Better Call Saul, Second Series (2016)
This series continues along its unlikely, grotesque and thoroughly entertaining path, wending ever deeper and darker into the abyss of forsaken conscience and fluid morality. Lawyer Jimmy McGill (and, indeed, his older brother, Charles, played with all stops out by Michael McKean) is like Tulkinghorn in Bleak House – “so long used to make his cramped nest in holes and corners of human nature that he has forgotten its broader and better range.”
Pop culture references abound in delightful ways. For example, when McGill’s appalling Elder Law advert screens, during a mid-morning episode of “Diagnosis: Murder,” it is followed by a pitch for the ‘Garden Weasel’, a product made notorious by Larry Sanders (with whose show Bob Odenkirk, starring here as Jimmy, was involved). When Jimmy leaves a message for Kim, trying to lure her away from her boring, sent-to-Siberia duties in document-review, and into his web of fantasy, he bizarrely sings, in a voice closer to Yoda or E.T. than Muriel Smith, “Bali h’ai” from South Pacific.
Odenkirk is a superb meld of hustler and sucker – he mostly keeps trying to live-up to brother Chuck’s impossible standards, the rest of the while breaching them. He’s Sammy Glick and yet, also, Forrest Gump. Real unethical chisellers are mostly less charming and caring in real life. The genuinely interesting characters, for us, are Kim Wexler (Rhea Seehorn), Jimmy’s conscience, his buddy, his amanuensis, his teacher, his muse, his great love, whom he corrupts, amuses and disappoints in equal measure: and Howard Hamlin (Patrick Fabian), the apparent villain of the piece, leading Poobah at law firm HHM, but actually little more than a marionette and beard for Jimmy’s brother. These guys are beautifully written and played. And then there’s Mike (Jonathan Banks), a real villain but with a heart of gold, who deals (day in, day out) with real villains, guys who are way beyond evidence-tampering and false pretences, who long ago graduated to guns, drugs and casual slaughter.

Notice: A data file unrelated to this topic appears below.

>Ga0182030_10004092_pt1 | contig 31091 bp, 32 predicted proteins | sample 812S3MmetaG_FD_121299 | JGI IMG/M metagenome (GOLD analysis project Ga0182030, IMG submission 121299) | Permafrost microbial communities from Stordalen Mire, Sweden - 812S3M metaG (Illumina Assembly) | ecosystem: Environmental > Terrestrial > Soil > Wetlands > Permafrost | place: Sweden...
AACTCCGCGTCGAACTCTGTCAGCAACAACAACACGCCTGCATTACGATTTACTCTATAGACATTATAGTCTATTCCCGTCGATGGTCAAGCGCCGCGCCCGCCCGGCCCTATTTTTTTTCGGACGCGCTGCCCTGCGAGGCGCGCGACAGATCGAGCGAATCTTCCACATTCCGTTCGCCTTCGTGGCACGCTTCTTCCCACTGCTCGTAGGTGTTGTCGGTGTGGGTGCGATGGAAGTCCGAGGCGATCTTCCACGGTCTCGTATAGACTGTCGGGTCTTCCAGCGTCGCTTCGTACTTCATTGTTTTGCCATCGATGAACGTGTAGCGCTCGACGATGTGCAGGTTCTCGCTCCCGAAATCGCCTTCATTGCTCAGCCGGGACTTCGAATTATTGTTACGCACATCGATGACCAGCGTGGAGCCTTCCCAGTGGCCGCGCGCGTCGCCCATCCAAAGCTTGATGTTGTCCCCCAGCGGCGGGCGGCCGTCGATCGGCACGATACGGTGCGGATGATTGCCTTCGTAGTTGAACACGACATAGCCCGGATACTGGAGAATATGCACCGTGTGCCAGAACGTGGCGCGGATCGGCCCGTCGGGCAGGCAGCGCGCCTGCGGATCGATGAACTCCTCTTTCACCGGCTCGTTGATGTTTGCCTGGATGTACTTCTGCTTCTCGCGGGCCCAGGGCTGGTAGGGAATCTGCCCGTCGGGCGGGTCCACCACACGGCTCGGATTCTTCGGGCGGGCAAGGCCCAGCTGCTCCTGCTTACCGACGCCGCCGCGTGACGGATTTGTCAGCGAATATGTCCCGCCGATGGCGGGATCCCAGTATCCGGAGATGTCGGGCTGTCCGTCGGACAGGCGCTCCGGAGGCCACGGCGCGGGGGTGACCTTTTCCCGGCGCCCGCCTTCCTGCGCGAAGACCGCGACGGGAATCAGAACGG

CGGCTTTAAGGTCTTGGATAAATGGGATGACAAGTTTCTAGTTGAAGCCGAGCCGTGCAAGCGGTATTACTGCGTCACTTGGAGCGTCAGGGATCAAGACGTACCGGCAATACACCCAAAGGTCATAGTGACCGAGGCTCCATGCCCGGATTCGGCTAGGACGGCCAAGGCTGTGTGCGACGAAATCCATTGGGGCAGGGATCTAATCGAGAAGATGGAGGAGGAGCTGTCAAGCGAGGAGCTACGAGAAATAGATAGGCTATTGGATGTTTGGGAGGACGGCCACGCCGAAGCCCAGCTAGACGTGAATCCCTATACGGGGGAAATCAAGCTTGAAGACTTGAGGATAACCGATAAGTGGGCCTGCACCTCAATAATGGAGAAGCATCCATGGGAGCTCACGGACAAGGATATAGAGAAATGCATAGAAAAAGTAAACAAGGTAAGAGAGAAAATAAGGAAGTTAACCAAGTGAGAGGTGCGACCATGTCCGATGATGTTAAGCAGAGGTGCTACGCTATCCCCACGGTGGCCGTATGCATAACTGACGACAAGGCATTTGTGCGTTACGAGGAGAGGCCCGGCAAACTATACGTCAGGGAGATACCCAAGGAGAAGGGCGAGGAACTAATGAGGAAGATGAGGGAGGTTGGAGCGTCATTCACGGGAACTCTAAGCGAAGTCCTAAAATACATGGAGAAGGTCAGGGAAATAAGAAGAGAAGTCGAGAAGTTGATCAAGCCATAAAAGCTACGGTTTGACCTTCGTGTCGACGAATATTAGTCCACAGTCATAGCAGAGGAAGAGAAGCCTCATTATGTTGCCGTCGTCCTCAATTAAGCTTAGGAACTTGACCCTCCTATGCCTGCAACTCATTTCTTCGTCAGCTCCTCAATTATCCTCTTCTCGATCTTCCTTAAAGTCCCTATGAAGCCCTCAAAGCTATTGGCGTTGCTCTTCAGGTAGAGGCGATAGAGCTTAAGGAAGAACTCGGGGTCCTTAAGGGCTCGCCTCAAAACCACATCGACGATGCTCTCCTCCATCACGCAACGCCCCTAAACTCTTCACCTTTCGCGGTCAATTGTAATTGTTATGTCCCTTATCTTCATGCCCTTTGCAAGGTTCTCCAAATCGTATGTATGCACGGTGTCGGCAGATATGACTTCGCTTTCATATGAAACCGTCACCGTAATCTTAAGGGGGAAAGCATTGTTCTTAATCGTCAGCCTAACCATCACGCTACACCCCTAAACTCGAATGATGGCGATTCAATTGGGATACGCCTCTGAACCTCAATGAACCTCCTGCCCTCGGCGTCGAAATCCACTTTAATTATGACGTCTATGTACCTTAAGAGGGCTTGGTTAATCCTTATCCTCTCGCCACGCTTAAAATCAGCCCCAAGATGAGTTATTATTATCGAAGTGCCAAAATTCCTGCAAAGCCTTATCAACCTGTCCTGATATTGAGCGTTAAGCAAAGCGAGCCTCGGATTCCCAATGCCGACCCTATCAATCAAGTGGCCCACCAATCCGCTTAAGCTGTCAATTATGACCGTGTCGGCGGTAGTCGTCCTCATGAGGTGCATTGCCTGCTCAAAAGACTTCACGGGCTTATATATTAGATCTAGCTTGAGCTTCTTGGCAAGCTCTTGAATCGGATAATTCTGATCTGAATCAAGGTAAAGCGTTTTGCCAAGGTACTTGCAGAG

For those who came in late, James McGill becomes Saul Goodman (‘S all good, man!) who acts as fence, launderer, consigliere and co-conspirator to Walter White and crew in that seminal nasty epic, Breaking Bad. Before Saul, before James McGill, Attorney-at-Law, there was Jimmy McGill, ‘Charley Hustle’ of the mailroom at HHM…before that, there was Slippin’ Jimmy, cheap chancer from Cicero, Illinois. Jimmy is a slime-ball floating in a sea of pus, that any respectable lawyer would want disbarred with extreme prejudice, but we have to confess that Goodman’s trajectory is a high-class high-wire act…just try to stop tuning in! Series Three is already in the can…
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